In another article I learned of the disgraceful treatment of republican prisoner Terry McConnell who is due to be released from prison in the near future.
Terry was diagnosed with an Arteriovenous Malformation on his Brain, a condition akin to a brain aneurism. Despite this Terry has received inadequate medical attention in Maghaberry, with every improvement in the treatment he receives coming as the outcome of legal challenges. In addition to this Terry has attended medical appointments handcuffed even when being advised on how his condition had escalated to the point were there was 10% risk of him having a stroke and haemorrhaging. With Terry at immediate risk, to get information on when he was scheduled for brain surgery too required a high court challenge.
The ill treatment and neglect of prisoners health and wellbeing isn't a recent development within Maghaberry under the management of the Northern Ireland Prison Service (NIPS). In September 2002 Annie Kelly completed suicide in Mourne House Women’s Unit. Following her inquest Professor Phil Scraton of Queen’s University, one of the co-authors of the Human Rights Commission recent report on women in prison, had this to say:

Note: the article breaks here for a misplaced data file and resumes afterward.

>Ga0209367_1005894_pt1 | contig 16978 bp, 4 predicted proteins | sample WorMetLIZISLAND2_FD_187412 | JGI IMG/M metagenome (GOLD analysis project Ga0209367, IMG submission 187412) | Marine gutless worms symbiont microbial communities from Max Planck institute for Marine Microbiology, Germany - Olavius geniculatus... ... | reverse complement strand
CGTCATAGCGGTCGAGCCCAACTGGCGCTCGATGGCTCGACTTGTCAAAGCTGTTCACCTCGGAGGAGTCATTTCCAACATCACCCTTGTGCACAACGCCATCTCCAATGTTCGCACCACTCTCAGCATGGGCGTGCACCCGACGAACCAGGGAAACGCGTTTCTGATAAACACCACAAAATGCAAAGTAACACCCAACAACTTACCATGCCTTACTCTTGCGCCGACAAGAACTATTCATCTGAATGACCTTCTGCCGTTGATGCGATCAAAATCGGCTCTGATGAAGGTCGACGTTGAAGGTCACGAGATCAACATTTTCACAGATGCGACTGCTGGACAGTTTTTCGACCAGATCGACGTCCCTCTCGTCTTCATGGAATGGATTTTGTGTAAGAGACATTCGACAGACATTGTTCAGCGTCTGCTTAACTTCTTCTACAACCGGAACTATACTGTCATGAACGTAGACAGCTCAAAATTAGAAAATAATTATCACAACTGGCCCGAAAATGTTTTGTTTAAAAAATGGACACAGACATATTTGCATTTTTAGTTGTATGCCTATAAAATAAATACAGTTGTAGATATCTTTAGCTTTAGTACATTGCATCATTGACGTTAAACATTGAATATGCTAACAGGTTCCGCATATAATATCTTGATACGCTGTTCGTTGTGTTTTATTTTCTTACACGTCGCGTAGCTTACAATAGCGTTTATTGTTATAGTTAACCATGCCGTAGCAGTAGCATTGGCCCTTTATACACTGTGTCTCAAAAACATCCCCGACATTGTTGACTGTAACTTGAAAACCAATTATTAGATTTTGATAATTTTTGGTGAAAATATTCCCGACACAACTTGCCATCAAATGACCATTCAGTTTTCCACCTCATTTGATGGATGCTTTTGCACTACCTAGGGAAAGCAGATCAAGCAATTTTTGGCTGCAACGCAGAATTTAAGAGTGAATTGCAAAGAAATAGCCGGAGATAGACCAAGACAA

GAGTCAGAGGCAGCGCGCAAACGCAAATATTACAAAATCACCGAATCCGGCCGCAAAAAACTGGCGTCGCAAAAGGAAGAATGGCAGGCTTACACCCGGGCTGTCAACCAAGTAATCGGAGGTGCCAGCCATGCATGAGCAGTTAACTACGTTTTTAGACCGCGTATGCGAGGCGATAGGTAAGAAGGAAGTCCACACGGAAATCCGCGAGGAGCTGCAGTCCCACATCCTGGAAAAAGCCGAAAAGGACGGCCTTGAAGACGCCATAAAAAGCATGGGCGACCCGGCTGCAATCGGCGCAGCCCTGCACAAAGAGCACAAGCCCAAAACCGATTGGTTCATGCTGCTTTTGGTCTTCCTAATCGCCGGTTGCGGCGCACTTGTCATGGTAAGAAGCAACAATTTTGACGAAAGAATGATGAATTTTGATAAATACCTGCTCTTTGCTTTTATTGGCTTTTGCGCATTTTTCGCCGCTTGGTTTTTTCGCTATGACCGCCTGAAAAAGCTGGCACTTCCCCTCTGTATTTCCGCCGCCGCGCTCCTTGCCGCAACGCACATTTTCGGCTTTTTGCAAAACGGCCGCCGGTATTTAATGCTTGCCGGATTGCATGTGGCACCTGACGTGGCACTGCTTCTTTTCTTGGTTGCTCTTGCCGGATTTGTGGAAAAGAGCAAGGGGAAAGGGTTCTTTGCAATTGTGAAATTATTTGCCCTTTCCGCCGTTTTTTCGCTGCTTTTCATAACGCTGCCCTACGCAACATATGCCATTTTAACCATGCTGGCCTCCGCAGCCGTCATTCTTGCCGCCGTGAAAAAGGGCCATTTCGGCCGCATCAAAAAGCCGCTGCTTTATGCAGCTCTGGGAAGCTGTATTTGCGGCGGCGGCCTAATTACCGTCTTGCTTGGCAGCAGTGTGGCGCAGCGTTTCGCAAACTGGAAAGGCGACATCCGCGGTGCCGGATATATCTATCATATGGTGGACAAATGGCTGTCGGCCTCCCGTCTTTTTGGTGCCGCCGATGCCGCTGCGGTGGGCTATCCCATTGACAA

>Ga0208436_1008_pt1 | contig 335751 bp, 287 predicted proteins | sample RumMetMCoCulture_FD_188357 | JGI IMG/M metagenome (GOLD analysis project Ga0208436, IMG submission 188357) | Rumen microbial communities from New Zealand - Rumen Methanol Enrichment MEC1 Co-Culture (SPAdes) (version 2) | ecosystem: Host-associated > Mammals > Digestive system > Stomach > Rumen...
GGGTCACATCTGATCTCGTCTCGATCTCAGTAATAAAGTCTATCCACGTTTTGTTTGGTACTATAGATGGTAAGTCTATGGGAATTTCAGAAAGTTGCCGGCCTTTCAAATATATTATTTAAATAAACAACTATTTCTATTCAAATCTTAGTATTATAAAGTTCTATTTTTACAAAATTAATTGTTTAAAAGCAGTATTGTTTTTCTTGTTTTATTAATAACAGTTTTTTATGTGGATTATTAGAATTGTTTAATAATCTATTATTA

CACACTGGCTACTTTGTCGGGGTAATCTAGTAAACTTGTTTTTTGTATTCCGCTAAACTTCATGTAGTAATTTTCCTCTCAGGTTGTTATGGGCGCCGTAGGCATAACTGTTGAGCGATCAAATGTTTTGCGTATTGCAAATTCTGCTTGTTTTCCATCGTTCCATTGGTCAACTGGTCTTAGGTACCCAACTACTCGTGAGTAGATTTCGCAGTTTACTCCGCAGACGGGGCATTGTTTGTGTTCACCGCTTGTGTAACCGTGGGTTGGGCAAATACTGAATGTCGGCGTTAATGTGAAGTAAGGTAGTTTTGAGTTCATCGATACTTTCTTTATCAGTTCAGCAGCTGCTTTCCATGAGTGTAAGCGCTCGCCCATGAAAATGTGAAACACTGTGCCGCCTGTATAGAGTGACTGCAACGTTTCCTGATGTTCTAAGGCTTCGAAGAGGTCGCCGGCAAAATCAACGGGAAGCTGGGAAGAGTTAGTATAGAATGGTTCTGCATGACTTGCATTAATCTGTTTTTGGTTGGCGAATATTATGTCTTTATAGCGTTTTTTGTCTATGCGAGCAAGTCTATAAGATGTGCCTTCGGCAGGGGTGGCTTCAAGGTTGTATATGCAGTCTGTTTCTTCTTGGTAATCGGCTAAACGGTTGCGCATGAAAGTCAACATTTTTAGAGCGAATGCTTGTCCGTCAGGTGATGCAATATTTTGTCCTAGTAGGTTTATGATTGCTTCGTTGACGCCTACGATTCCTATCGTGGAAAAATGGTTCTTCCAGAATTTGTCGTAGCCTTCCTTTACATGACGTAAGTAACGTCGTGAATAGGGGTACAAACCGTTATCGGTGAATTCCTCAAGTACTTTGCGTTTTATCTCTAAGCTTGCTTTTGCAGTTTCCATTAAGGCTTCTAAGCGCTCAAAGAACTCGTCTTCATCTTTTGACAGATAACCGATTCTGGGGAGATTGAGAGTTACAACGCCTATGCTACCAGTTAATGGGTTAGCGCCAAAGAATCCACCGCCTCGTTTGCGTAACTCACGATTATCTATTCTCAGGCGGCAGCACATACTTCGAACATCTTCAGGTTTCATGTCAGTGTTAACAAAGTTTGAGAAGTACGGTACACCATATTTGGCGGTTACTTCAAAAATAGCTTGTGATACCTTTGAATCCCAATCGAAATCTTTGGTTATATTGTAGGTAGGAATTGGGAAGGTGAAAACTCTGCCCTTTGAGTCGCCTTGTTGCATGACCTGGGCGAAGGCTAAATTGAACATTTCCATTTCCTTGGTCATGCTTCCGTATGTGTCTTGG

“Our research findings were clear that Annie should not have been in prison but in a therapeutic environment, and the jury endorsed this. However, in terms of international human rights standards, the Northern Ireland Prison Service failed institutionally in its duty of care, the conditions subjected her to inhumane and degrading treatment and, ultimately, her safety was compromised. It is clear from this tragic case that the Coroner’s recommendations, after the death in Mourne House of Janet Holmes in 1996, had not been taken seriously by the Prison Service.”
Last year a young Derry man suffering from mental health issues was left permanently blind after he gouged out his eyes cut his wrists and mutilated his testicles whilst supposedly under the supervision of medical staff in Maghaberry prison. Also last year a prison officer admitted negligence over the death of a prisoner Colin Bell who took his own life in Maghaberry, despite being on suicide watch.